Opposition Leader Andrew Scheer said Tuesday that Jody Wilson-Raybould's resignation from cabinet shows Prime Minister Justin Trudeau is "trying to hide something" in the SNC-Lavalin case. Wilson-Raybould quit on Tuesdau amid news reports that she was pressured to go easy on a major firm previous year.
Jody Wilson-Raybould has resigned from cabinet.
Canadian PM Justin Trudeau is being investigated for illegally attempting to shield engineering firm SNC-Lavalin from criminal fraud and corruption charges involving millions of dollars in bribes to the Libyan government.
Regarding the question of political interference the Prime Minister claimed that the former Justice Minister didn't bring up any of her concerns during her tenure.
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Some experts say Trudeau could waive that privilege if he were so inclined.
The Prime Minister has also announced that Minister Harjit Sajjan has replaced Jody Wilson-Raybould as the acting Minister of Veterans Affairs.
Her resignation is a potential blow to Trudeau as he faces re-election this year.
In her letter Tuesday Wilson-Raybould says she is "in the process of obtaining advice on the topics that I am legally permitted to discuss in this matter".
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According to the Globe, Wilson-Raybould resisted that pressure.
Her resignation could trigger another cabinet shuffle and is likely to cast a long shadow over the upcoming election campaign.
Wilson-Raybould hasn't spoken about those allegations, which could amount to obstruction of justice charges for someone in the PMO.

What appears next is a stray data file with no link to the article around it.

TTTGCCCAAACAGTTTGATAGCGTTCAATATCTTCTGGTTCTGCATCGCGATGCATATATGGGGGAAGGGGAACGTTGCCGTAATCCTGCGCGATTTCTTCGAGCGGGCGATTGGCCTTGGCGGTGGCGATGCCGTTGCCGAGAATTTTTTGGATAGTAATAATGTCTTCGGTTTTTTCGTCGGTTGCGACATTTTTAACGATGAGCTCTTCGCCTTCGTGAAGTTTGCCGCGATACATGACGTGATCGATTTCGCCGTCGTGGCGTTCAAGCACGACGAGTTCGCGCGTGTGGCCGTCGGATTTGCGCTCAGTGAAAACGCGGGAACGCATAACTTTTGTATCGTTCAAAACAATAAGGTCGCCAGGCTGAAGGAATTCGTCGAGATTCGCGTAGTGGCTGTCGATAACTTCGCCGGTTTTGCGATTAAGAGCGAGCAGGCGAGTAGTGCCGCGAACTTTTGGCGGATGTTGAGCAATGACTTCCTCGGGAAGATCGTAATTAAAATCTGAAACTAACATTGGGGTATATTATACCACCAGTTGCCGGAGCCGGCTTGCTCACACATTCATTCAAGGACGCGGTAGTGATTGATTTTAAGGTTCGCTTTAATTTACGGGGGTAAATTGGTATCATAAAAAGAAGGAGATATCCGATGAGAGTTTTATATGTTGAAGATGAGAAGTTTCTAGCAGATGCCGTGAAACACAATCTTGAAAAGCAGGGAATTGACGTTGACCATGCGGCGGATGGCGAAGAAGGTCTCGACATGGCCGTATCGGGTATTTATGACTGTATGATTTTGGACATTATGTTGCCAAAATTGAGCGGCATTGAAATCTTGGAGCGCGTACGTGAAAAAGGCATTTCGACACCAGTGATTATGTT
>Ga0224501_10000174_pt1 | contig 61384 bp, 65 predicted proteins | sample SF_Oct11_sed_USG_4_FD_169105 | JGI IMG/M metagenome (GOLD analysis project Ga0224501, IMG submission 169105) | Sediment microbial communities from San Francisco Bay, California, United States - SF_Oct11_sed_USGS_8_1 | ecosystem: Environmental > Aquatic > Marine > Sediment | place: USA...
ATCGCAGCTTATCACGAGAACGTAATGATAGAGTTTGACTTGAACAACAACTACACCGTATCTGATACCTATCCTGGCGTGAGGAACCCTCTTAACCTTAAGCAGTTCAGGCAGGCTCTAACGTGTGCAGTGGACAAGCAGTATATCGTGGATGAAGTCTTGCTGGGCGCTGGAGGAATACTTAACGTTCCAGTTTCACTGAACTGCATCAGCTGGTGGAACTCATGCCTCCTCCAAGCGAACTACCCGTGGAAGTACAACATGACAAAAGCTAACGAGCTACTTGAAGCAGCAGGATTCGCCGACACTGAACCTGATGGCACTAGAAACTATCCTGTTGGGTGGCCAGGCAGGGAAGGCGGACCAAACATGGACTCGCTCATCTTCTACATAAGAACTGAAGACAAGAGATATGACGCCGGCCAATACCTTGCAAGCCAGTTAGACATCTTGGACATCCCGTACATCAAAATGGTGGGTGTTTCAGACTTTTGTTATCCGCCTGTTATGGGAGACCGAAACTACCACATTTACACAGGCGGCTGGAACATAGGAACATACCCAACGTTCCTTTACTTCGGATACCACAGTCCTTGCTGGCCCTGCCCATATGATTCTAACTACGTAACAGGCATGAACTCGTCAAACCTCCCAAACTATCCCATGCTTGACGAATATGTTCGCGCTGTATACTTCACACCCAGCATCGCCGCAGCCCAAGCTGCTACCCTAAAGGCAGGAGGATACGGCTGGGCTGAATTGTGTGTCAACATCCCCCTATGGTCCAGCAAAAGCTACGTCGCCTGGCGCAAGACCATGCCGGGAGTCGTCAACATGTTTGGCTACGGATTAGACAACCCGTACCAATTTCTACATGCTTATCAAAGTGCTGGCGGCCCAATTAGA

The Tories and New Democrats want nine high-ranking officials - including members of Trudeau's inner circle and the new justice minister, David Lametti - to testify before the committee.
"Justin Trudeau promised Canadians he would change the way politics worked in Ottawa, but instead his Liberal government continues to prioritize helping insiders and the rich get ahead".
Liberals, who hold the majority on the committee, appear to be open to conducting an investigation.
The union attributed these anonymous, "cowardly" attempts to discredit Wilson-Raybould to Trudeau's staff and said they "perpetuate colonial-era, sexist stereotypes that Indigenous women can not be powerful, forthright and steadfast in positions of power".
Perry Bellegarde, national chief of the Assembly of First Nations, said in a statement that he was "saddened" by Wilson-Raybould's departure, noting that many First Nations people celebrated her appointment to the justice portfolio as a "testament to her expertise, experience and intellect".
She thanks her staff, officials and Canadians who supported her while in cabinet.